After what appears to be a lull of enforcement activity in 2013, it is uncertain if the FDA will refocus its attention on cosmetic companies en masse or if they will continue to enforce a particular company through website trolling, but either way if your company happens receive a letter in the mail, the negative impact on revenue and company reputation will be felt immediately. That, quite clearly, is the down side of business risk.

 

The Truth About Planning in Project Management

Have you ever had to go to a meeting to try to explain why your project is delayed? Remember the knot in your stomach? As you are taking the last few steps down the corridor to enter the conference room you’re thinking, “how am I going to explain to executive management that the revenues they were planning on this fiscal year is not going to happen?” How do you do that and not come out of the meeting looking like the Headless Horseman? Project Management is key not only to monitor project status but more importantly, setting clear expectations at the start of the project.  There are multiple benefits to creating a clear, concise project management plan ranging from the qualitative to quantitative. A few of these include direction, accountability, resource allocation, project costs vs. budget, employee development, skill discovery and lessons learned. However, all of those benefits are in competition with corporate expectations of meeting project deadlines that are aggressive, budgets that are tightly controlled and resources that are typically overwhelmed and understaffed. The first step in developing a solid project plan is for the project manager to spend the necessary time in the beginning stages to ensure the project is properly understood and agreed to in terms of scope, resources, time and budget by the sponsors, project manager and project team. Then, developing the actual project plan with the team is invaluable for buy-in as the project gets underway. Proper project planning can also proactively sound the alarm when the project encounters resource constraints, cost overruns, time conflicts, etc. This allows for the sponsors and the project team to make informed decisions regarding the completion of the project without unpleasant surprises. The project manager is the bridge between corporate sponsors and the project team. The project manager must navigate between the tugs of aggressive deadlines to launch a product or announce a new line extension at the next conference and the pulls with the actual project timelines, realities and constraints. Successfully juggling these forces will mean success with the project, the team, the corporation and the project manager’s sanity.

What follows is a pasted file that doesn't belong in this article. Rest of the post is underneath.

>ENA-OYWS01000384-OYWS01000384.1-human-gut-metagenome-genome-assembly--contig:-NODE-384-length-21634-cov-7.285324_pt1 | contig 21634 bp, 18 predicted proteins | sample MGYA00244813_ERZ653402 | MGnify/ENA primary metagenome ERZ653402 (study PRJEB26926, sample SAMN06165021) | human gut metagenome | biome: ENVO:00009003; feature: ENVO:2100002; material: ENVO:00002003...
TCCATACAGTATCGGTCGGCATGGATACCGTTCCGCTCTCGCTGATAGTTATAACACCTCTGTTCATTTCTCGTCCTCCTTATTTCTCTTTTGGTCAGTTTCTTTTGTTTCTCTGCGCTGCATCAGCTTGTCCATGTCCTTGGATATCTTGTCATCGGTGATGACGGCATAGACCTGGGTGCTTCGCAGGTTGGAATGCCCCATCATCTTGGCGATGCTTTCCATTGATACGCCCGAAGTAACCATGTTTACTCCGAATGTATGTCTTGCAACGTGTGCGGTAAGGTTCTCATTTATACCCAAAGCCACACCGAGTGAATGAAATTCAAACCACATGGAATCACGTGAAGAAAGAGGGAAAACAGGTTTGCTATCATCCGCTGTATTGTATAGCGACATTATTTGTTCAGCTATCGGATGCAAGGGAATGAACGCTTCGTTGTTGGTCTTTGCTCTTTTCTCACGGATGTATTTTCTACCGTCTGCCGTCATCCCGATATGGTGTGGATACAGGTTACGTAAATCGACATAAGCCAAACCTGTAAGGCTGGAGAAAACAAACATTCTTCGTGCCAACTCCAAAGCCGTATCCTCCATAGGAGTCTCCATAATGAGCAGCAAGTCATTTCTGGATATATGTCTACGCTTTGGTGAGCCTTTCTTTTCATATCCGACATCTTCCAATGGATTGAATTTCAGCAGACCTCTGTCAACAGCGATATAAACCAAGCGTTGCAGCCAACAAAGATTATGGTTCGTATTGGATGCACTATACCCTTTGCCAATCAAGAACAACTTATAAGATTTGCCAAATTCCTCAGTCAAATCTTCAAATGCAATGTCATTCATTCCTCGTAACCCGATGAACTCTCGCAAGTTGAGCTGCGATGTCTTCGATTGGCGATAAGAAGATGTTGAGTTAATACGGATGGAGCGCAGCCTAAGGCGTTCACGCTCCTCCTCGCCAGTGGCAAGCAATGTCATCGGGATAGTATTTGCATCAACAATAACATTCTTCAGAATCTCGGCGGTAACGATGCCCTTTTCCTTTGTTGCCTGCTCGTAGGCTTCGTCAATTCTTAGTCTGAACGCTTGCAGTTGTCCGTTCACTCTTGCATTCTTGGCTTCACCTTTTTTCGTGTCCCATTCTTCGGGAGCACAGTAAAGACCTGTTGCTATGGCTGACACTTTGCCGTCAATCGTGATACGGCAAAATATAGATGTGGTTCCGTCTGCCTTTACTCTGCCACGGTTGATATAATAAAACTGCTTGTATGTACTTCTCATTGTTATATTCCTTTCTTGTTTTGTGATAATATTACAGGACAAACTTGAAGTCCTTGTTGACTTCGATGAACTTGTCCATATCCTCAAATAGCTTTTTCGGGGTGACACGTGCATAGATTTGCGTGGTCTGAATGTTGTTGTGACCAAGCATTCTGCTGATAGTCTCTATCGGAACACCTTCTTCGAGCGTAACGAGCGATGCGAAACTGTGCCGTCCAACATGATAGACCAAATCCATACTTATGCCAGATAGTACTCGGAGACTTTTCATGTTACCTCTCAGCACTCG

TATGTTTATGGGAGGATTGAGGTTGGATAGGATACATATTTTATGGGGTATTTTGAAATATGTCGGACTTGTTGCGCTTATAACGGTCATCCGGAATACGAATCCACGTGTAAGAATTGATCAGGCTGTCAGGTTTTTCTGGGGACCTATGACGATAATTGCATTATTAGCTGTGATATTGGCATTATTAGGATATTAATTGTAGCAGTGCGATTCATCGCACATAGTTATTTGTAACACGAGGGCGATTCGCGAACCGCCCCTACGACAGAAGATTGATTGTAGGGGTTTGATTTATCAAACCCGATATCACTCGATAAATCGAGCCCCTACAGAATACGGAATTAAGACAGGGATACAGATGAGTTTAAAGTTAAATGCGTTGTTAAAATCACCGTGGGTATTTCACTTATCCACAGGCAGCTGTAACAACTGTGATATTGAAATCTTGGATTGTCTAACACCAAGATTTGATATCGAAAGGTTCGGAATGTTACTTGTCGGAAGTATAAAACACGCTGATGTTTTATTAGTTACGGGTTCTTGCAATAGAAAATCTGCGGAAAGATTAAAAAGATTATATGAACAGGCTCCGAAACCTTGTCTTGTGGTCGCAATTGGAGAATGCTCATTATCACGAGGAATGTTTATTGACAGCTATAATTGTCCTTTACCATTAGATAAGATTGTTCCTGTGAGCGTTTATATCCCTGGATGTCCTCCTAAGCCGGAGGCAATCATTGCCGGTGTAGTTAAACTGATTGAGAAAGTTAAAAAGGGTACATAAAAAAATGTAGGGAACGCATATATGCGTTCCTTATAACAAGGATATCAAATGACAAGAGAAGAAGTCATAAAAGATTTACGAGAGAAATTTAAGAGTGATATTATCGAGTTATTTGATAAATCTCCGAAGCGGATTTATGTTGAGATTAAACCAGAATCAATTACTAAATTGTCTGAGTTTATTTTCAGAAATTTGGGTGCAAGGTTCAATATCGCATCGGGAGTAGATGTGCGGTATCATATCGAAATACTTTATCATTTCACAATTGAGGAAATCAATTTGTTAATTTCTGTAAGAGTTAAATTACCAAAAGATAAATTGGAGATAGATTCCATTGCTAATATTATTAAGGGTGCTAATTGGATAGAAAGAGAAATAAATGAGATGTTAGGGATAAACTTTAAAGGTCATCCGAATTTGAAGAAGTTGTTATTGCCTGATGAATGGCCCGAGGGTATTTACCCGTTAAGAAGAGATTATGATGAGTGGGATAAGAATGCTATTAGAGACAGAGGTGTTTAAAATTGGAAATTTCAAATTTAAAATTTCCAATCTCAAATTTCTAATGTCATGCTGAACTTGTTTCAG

Marketing Your Medical Device Globally and Export Compliance

Congratulations – you just received your Clearance Letter from the FDA after months of hard work by a team of dedicated professionals. That Clearance Letter, the CE Marking, and ISO 13485 Certification are the gateway to international markets. You can now move forward to submit dossiers and market your product globally.

As you look to ship your product to the four corners of the world, you have just entered the realm of export compliance. However, prior to making the first shipment outside of the United States, you must classify your product including components and subassemblies to determine if you need an export license. Factors that are included in this determination are the product’s technical characteristics, destination, end-user and end use.

The Department of Commerce’s Bureau of Industry and Security (BIS) is responsible for implementing and enforcing the Export Administration Regulations (EAR) that regulate the export and re-export of most commercial items. BIS regulates items known as “dual-use” which means items that have both commercial and military or proliferation applications.

Just in case you’re wondering – any item that is sent from the United States to a foreign destination is an export. Items include commodities, software or technology, materials, product, blue prints, design plans, packages and technical information, etc.

How do you determine if your product requires an export license? Start by making certain your product falls under the Department of Commerce jurisdiction. If it does, then classify the product using the Commerce Control List (CCL) and determine the Export Control Classification Number (ECCN). Then cross-reference the ECCN Controls against the Commerce Country Chart (CCC) to see if a license is required. If a license is required you should work with BIS to determine if your export qualifies for an exception or if not, you must apply and secure the license prior to the product leaving the United States.

The world of import and export compliance is complex. Whether you are just starting to ship products internationally or have been marketing your products globally for years, you must take into consideration trade compliance regulations in addition to the familiar medical regulations promulgated by the US, EU and other government agencies. Shipping a product to a country such as China or India may be very beneficial to your company but product registrations are only half of the equation, you must know and understand the trade side of the equation if your company is to maintain a good standing with all customers, including the US government.